The Patent and Trademark Office failed to move quickly enough or devote adequate resources to addressing the validity of the patents at the heart of a row that is jeopardizing BlackBerry service, the chairman of the House Government Reform Committee said last week.
If patent re-examination requests from the BlackBerry maker -- Canada-based Research In Motion -- had been addressed more expeditiously, the controversy could have been resolved before it threatened a service that is critical to the government, wrote Rep. Tom Davis, R-Va., in a Jan. 27 letter to Jon Dudas, director of PTO.
The Arlington, Va., patent holding company NTP Inc. sued RIM in 2002 for alleged illegal use of patented software, and RIM in 2003 asked the patent office to re-examine NTP's patents. A preliminary ruling from the office rejected the validity of all of NTP's patents, and NTP said it plans to appeal that ruling in federal court.
"If somebody moves onto your front lawn and refuses to pay you, you have no choice but to seek assistance in removing them from your property," said Kevin Anderson, one of NTP's lawyers.
NTP filed a seven-page request with the patent commissioner last week, asking for the re-examination to be dismissed and charging that the agency failed to treat the company as it has other companies in similar situations.
Davis asked in his letter if reforms were necessary to speed up and improve patent processing.
"In today's fast-moving world, America's economy and our ability to compete in a global marketplace are dependent on an efficient and competent system to bring new technological developments to the consumer market," Davis said in a statement. "We consistently challenge the developing world to match our commitment to intellectual property rights. But are there refinements that we need to make, too?"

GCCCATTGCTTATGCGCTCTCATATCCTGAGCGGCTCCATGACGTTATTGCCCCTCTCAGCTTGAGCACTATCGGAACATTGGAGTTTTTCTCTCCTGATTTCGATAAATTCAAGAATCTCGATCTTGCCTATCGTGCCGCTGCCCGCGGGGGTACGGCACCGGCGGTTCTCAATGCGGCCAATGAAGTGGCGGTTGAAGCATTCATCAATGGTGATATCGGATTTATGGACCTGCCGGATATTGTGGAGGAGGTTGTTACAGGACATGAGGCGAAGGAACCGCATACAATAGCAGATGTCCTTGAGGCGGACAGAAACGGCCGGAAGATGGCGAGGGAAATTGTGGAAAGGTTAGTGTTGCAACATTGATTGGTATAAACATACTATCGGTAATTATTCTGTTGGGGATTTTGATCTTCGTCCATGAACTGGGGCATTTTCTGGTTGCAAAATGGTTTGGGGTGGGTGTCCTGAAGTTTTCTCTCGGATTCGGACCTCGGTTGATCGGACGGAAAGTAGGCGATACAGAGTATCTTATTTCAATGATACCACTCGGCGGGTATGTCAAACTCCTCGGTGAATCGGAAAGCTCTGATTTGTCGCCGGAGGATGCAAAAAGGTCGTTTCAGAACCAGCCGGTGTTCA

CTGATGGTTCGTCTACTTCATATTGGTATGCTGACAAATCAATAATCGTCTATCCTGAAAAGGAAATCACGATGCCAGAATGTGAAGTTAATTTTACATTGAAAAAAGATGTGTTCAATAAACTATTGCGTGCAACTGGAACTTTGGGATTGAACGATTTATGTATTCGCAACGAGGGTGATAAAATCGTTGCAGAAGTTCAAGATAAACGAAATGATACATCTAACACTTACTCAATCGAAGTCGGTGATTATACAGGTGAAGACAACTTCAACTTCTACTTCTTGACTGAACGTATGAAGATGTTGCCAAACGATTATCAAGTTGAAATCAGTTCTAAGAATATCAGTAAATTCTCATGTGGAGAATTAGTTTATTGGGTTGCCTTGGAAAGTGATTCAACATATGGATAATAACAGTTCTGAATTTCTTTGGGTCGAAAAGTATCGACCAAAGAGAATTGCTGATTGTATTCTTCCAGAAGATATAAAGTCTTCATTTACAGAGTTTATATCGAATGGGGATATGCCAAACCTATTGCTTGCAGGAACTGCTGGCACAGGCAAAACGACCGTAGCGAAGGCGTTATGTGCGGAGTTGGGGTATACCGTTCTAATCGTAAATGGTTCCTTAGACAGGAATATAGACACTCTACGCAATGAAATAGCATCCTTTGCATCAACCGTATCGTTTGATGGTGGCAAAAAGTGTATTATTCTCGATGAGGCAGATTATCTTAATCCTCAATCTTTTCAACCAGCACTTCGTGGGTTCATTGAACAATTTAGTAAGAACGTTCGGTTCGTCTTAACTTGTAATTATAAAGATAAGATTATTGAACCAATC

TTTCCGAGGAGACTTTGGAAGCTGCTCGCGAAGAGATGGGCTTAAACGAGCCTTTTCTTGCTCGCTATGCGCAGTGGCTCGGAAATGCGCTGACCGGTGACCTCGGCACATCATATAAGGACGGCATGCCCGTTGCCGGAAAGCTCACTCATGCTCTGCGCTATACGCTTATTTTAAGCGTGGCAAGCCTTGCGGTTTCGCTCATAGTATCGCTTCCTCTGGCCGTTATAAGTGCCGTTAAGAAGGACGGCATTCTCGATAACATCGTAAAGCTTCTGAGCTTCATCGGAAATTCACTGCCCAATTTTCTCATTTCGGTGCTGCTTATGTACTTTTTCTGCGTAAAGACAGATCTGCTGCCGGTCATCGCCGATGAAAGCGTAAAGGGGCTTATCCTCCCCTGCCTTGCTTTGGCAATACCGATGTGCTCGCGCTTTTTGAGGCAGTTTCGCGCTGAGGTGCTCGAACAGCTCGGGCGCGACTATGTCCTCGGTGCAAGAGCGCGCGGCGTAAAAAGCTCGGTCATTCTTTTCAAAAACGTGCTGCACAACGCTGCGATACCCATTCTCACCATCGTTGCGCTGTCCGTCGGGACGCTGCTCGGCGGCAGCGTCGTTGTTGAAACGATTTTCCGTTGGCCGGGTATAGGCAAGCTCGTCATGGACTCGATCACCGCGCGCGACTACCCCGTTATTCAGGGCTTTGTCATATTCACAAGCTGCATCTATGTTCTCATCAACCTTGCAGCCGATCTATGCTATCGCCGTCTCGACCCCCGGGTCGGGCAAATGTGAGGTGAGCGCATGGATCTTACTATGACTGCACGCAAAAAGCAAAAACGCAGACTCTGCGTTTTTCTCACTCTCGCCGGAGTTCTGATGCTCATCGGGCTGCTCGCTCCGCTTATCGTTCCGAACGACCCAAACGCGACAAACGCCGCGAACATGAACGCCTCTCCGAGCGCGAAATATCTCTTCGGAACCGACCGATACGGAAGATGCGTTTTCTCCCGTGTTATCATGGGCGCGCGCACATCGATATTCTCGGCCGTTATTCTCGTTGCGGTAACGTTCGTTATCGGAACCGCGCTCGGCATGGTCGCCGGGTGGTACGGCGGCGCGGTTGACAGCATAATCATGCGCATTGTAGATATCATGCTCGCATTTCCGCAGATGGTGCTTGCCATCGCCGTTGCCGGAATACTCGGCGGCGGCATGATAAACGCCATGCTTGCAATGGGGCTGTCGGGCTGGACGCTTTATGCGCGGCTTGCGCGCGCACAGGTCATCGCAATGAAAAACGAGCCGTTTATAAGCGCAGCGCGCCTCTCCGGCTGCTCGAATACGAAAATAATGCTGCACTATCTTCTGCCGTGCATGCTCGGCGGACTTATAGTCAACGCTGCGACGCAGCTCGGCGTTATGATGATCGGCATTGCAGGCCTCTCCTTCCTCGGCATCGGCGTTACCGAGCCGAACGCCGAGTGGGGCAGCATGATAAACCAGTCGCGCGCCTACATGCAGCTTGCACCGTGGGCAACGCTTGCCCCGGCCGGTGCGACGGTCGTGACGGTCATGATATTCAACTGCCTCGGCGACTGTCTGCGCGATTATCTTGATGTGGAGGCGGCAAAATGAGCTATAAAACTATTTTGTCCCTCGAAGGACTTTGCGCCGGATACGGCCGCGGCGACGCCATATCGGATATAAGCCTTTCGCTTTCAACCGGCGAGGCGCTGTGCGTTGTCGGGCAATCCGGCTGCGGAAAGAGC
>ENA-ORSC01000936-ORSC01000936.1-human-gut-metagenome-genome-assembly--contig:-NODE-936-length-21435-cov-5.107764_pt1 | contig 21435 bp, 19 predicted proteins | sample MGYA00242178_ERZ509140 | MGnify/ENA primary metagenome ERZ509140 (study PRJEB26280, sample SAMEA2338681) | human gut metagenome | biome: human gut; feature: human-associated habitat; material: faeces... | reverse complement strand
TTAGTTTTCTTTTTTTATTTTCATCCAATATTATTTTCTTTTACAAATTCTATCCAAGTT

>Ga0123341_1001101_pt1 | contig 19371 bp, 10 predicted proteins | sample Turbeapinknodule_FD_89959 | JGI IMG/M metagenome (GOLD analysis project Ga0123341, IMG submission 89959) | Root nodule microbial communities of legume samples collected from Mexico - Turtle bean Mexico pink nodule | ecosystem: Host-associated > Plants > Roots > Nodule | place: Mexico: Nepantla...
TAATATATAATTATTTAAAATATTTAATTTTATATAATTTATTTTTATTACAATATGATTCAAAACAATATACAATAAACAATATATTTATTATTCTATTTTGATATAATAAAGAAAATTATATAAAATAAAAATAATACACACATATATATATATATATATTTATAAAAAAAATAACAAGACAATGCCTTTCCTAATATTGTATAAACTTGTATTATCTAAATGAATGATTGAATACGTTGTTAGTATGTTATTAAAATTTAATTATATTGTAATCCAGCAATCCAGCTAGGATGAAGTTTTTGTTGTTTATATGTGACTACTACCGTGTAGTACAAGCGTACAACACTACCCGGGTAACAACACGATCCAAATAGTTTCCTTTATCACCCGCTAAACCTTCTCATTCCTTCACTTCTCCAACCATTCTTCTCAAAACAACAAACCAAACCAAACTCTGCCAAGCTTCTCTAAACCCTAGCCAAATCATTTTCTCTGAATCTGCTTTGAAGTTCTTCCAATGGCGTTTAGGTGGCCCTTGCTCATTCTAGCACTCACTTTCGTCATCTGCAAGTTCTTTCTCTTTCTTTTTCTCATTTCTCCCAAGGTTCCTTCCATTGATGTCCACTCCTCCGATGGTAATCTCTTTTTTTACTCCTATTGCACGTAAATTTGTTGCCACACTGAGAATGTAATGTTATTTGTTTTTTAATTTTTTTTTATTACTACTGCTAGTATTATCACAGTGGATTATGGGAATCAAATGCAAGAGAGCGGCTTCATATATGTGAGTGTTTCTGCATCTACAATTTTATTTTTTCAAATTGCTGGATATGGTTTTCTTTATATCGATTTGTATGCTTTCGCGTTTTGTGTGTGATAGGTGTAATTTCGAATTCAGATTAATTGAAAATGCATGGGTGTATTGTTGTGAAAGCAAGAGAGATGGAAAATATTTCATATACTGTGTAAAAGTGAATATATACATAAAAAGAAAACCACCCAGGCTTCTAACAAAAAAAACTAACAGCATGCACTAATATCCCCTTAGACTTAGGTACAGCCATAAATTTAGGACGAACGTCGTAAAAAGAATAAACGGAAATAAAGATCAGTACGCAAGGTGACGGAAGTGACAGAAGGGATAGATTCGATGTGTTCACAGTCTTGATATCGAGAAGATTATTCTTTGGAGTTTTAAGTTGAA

A PTO spokeswoman did not respond to requests for comment, and a RIM spokeswoman declined to comment for this article.
The agency's patent division has plans to hire about a thousand new employees a year through fiscal 2008 in order to reduce its backlog of patent applications.
Last week, the Supreme Court declined to hear the BlackBerry case after RIM asked the court to determine whether U.S. patent law could apply to devices operating partially outside of the United States, as the BlackBerry network does.
Both companies are expected to file briefs Wednesday with the Virginia Federal District Court presenting their case in anticipation of a Feb. 24 hearing when the companies will argue before U.S. District Judge James Spencer on whether he should issue an injunction shutting down BlackBerry service in the United States.
RIM said that in preparation for a potential injunction, it has prepared a software workaround. But if a shutdown is ordered, it would be impossible to implement an exemption for government users and others deemed essential users, RIM has stated.
According to Eric Stange, president of the Defense and Homeland Security practice at Accenture, a management and information technology consulting company, high-level government executives rely daily on the BlackBerry devices, and a shutdown of the system would cause significant upheaval.
"I've seen a three-star Army general on stage checking his BlackBerry," said Stange, who has worked on homeland security and defense issues for six years. "I can't say for sure if [Homeland Security Department Secretary Michael] Chertoff uses them, but people on his staff use them."